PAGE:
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Linux for Human Beings?

Forks of open sauce forks getting forked like amoebas. Fork fork.

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There are well over one thousand Linux distros available. The most popular distro by far is Ubuntu. But even Ubuntu is forked 'at the factory' - into Ubuntu and Kubuntu. Outside the factory things get chaotic.

There's Mint, Ultimate Edition, gOS, and CrunchBang Linux. To name but a few. Forking - along with RMS-style apathy and laziness - is the name of the new game in the open sauce community.

AlphaMack has written an extensive article on the dilemma.

I've written two reviews of Jaunty - one initial and one full.

While I still believe that Jaunty is an awesome distro once fully set up and ironed out (at least by my standards after I'm done with my initial tweaking), I am appalled by the lack of QA and empty promises in the last several releases.

I bought my ThinkPad during the reign of Gutsy. Unfortunately, I had a love-hate relationship with Gutsy as my system kept locking up for unknown reasons (nothing dumped to the logs). I considered it a temporary gripe as Hardy was just around the corner (a month away).

The Hardy LTS was incredibly stable on my hardware but shipped with many things broken out of the box including PulseAudio. It took a forum post to get PulseAudio up to speed...


It shouldn't require a forum post full of step-by-step instructions and a PPA to fix something the devs should have caught onto. Were the fixes ever backported? Nope.

Oh, and good luck explaining to n00bs on how to enable PPAs including the GPG keys required for authentication...

Intrepid was a complete disaster. The devs switched to ath5k instead of madwifi for my Atheros AR5212 chipset. Ath5k was horribly broken and I experienced frequent disconnects. A temp workaround was to dump Network Manager in favor of Wicd (which I have now made it into a practice for even friends I install Ubuntu for). Add to that PulseAudio was still broken and many apps lost sound all together. On top of all that I experienced frequent kernel panics.

And then along came Jaunty. If you have an Intel chipset for your video you are horribly screwed. Are the devs going to fix anything? From the look of bug reports, nope.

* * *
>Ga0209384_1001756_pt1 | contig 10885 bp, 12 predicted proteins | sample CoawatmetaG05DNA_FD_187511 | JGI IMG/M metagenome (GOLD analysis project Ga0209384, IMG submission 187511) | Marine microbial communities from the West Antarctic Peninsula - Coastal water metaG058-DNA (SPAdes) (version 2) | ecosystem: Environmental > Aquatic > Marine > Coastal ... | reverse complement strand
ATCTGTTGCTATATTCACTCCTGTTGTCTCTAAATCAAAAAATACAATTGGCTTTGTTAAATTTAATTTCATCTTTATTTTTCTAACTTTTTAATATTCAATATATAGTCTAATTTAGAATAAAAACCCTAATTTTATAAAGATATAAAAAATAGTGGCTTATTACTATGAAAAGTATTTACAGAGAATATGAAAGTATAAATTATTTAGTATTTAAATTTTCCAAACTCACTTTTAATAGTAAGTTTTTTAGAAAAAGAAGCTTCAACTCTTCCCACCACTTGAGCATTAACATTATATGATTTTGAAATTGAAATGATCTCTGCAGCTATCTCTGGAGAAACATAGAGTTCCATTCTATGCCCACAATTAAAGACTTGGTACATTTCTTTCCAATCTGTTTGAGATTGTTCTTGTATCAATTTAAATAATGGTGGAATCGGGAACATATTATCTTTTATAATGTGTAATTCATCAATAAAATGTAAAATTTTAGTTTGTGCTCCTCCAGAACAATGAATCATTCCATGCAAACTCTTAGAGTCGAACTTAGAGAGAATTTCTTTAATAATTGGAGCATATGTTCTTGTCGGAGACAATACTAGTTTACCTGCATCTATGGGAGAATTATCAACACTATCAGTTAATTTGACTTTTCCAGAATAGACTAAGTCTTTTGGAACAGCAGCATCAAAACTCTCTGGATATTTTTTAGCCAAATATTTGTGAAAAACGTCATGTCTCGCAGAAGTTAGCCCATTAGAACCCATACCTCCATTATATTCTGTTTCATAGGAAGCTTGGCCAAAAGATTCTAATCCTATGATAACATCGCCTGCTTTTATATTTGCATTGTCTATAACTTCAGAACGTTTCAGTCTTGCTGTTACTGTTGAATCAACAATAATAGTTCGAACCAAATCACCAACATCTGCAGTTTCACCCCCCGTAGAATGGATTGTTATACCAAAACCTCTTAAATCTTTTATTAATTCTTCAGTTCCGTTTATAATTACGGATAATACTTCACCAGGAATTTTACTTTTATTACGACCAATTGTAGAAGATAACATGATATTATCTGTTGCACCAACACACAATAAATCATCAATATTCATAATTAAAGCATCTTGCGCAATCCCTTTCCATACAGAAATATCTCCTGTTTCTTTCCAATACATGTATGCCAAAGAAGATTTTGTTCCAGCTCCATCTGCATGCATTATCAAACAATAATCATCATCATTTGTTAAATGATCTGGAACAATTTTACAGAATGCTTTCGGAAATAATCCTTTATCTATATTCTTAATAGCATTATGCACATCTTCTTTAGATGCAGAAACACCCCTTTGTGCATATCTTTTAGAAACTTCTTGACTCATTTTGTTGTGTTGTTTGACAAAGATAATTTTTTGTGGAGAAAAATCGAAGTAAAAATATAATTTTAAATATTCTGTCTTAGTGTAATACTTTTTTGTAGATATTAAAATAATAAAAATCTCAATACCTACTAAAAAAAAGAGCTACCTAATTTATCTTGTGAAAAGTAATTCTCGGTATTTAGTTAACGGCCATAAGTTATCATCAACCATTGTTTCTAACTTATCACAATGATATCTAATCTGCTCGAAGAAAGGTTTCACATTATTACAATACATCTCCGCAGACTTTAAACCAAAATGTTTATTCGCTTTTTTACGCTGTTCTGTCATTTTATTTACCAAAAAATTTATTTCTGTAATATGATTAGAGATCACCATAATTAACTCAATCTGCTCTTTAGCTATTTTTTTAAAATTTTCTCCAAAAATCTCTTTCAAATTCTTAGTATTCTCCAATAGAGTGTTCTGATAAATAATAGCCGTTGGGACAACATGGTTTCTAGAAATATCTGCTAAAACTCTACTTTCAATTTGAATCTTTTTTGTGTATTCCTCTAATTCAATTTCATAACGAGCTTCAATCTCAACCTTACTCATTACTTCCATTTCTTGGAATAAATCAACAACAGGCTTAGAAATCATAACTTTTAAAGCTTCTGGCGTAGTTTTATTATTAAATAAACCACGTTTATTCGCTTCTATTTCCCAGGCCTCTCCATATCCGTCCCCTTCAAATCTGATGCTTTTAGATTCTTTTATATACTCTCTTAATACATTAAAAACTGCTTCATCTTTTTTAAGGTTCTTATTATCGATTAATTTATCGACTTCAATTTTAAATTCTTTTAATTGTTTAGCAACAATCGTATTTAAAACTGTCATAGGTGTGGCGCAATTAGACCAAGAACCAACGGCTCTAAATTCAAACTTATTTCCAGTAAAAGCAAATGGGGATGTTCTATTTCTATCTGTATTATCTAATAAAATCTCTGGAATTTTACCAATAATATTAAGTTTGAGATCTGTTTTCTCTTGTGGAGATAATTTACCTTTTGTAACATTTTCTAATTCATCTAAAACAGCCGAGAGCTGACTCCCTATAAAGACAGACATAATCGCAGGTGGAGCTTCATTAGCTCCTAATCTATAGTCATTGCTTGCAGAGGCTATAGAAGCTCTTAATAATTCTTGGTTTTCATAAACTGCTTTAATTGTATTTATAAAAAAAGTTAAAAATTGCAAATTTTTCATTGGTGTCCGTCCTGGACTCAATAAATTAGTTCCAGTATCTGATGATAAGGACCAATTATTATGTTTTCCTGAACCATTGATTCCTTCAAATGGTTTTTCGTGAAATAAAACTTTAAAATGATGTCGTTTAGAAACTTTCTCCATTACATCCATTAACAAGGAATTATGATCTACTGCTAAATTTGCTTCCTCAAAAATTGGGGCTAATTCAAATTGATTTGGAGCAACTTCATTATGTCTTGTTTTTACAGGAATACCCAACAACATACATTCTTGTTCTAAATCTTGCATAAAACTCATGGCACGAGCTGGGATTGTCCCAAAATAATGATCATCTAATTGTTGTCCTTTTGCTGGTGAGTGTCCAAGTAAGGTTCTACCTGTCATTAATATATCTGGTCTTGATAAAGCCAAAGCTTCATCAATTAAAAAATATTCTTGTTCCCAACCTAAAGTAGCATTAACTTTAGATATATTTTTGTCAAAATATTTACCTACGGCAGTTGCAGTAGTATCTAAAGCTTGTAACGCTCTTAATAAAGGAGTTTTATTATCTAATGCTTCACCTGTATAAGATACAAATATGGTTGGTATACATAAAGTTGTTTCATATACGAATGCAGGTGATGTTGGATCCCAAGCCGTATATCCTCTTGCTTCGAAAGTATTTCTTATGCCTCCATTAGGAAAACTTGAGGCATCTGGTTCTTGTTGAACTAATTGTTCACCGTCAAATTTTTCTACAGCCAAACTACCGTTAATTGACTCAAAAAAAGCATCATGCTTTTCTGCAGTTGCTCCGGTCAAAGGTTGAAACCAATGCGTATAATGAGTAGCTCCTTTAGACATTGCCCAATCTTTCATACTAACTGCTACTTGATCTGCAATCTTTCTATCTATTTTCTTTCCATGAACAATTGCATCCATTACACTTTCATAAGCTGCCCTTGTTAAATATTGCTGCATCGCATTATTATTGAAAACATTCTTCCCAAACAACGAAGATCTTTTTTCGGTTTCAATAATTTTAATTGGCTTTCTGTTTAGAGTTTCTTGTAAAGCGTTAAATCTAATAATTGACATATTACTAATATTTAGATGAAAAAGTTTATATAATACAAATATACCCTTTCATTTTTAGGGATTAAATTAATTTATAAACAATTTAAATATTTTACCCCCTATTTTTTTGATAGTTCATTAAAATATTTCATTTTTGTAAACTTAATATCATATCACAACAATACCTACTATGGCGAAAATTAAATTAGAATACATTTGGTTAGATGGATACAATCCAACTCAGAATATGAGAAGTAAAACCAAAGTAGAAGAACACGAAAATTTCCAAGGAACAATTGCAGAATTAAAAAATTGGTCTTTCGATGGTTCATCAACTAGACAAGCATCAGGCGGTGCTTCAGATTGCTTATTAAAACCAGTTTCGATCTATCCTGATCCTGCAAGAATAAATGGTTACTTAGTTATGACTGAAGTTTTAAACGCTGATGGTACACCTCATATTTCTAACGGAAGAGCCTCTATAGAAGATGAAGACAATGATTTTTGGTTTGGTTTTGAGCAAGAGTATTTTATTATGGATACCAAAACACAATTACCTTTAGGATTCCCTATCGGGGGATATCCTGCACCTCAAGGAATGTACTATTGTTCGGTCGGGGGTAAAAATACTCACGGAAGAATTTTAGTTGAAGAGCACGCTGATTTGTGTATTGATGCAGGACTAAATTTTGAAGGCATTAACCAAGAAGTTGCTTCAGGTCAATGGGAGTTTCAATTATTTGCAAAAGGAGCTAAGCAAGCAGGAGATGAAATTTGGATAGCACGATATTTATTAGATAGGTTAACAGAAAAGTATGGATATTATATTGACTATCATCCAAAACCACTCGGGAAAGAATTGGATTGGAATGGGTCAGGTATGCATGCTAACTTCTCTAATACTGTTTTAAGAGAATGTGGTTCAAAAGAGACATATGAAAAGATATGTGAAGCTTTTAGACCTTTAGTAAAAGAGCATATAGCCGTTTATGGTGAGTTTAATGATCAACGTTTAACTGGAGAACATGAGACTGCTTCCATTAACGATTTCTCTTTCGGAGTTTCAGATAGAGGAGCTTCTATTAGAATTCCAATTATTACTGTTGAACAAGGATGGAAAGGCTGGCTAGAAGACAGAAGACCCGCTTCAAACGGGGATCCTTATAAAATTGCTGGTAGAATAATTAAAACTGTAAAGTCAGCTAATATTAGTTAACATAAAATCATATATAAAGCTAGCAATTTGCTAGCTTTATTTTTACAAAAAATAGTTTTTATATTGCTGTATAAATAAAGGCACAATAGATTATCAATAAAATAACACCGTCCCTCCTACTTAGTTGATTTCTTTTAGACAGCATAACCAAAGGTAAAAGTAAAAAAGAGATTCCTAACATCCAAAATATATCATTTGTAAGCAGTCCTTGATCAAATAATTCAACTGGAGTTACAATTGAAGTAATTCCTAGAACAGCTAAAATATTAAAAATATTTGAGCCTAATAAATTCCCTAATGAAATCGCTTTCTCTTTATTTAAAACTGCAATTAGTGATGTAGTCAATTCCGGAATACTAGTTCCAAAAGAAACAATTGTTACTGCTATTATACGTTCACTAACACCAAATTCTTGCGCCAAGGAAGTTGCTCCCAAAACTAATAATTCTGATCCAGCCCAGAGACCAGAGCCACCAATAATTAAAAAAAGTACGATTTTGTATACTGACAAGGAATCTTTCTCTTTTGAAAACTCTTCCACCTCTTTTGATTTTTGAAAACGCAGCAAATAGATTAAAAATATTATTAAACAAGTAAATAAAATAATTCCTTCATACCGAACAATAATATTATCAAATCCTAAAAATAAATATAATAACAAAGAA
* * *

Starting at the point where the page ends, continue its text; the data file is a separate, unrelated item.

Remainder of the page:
https://bugs.launchpad.net/ubuntu/+sour ... bug/252094 (Take good note of 'importance'.)
https://bugs.launchpad.net/ubuntu/+sour ... bug/259157 (How much they care about madwifi.)

With Jaunty I experienced daily kernel panics with madwifi (ath5k still sucked), higher CPU temps, and Xorg eating 30% of the CPU while idling.

Again, the same guy who brought the Ubuntu community a forum post on how to fix PulseAudio dropped a forum post on how to fix the Intel regression...


I followed the 'safe' option with dismal results and got awesome results with 'optimal.' But to get there involved the following:

  • A third party kernel unsupported by the Ubuntu devs. (If you have any restricted drivers you're pretty much screwed.)
  • A PPA with X updates.
  • Editing xorg.conf (and keeping a backup on hand).
  • A third party script to patch the MTRR behavior by the driver.

I've never in my life had to compile a kernel. Fortunately, since the kernel headers and image are precompiled, I won't have to worry much. But this is still a third party kernel outside of the realms of Ubuntu 'support'. What I did have to compile was a patched ALSA (and recompile every time I update the kernel). And this is on hardware that is supposed to be Linux-friendly.

Does anyone else see anything wrong with a supposedly 'n00b' distro requiring third-party kernels, scripts, and third-party packages just to get basic functionality which should have been taken care of by the devs from the beginning?

Put a n00b to Linux in front of this guide with a stock Jaunty system and see how they fare, let alone a Mactard who can't figure out where Terminal.app is.

The results? Well, I lost madwifi but it's no big deal since there seems to be a huge improvement with ath5k. No more kernel panics. No crashes... I'm even typing this with Compiz enabled. Google Earth renders well with Compiz enabled (though I turned the atmosphere layer off). The CPU temps are back to where they should be - sometimes lower than under Hardy (<50C). As I'm typing this they're hovering at 50C and 52C. This is what Jaunty should have been.

The only drawback is due to a bug - possibly in X itself or the driver - where the text becomes garbled. From the Ubuntu forums this seems to be the case after a few hours although I can easily trigger it by suspending, hibernating, or switching users. This affects users with kernels from the 2.6.29 and 2.6.30 lines. Karmic testers are also reporting similar symptoms, so I doubt that it's the kernel.

Again, are they going to officially fix this for Jaunty users? Probably not.

Then there are the empty promises, such as a new look. Jaunty still uses the same half-finished icon set from Dapper (3 years ago already), a slightly retouched caramel theme from Dapper (where's Dust?), and a new wallpaper.

Now take a look at Mint. They've done wonders (somewhat) in the looks department. Now if something can be done about that pesky two-panel configuration (Mint decided to go with a Windows-like look)...

Linux for human beings??? Think about it: Ubuntu forked from Debian and gave us turd brown and some fixes for hardware support since Debian devs wouldn't provide it (too busy with pecking order pissing contests, I presume). Mint forked from Ubuntu and gave us nicer looking themes and patches of Ubuntu's patches from Debian. What does that tell you?

Apparently most open sauce developers have fallen into the RMS Syndrome trap: 'it's just too much work to get it right'.

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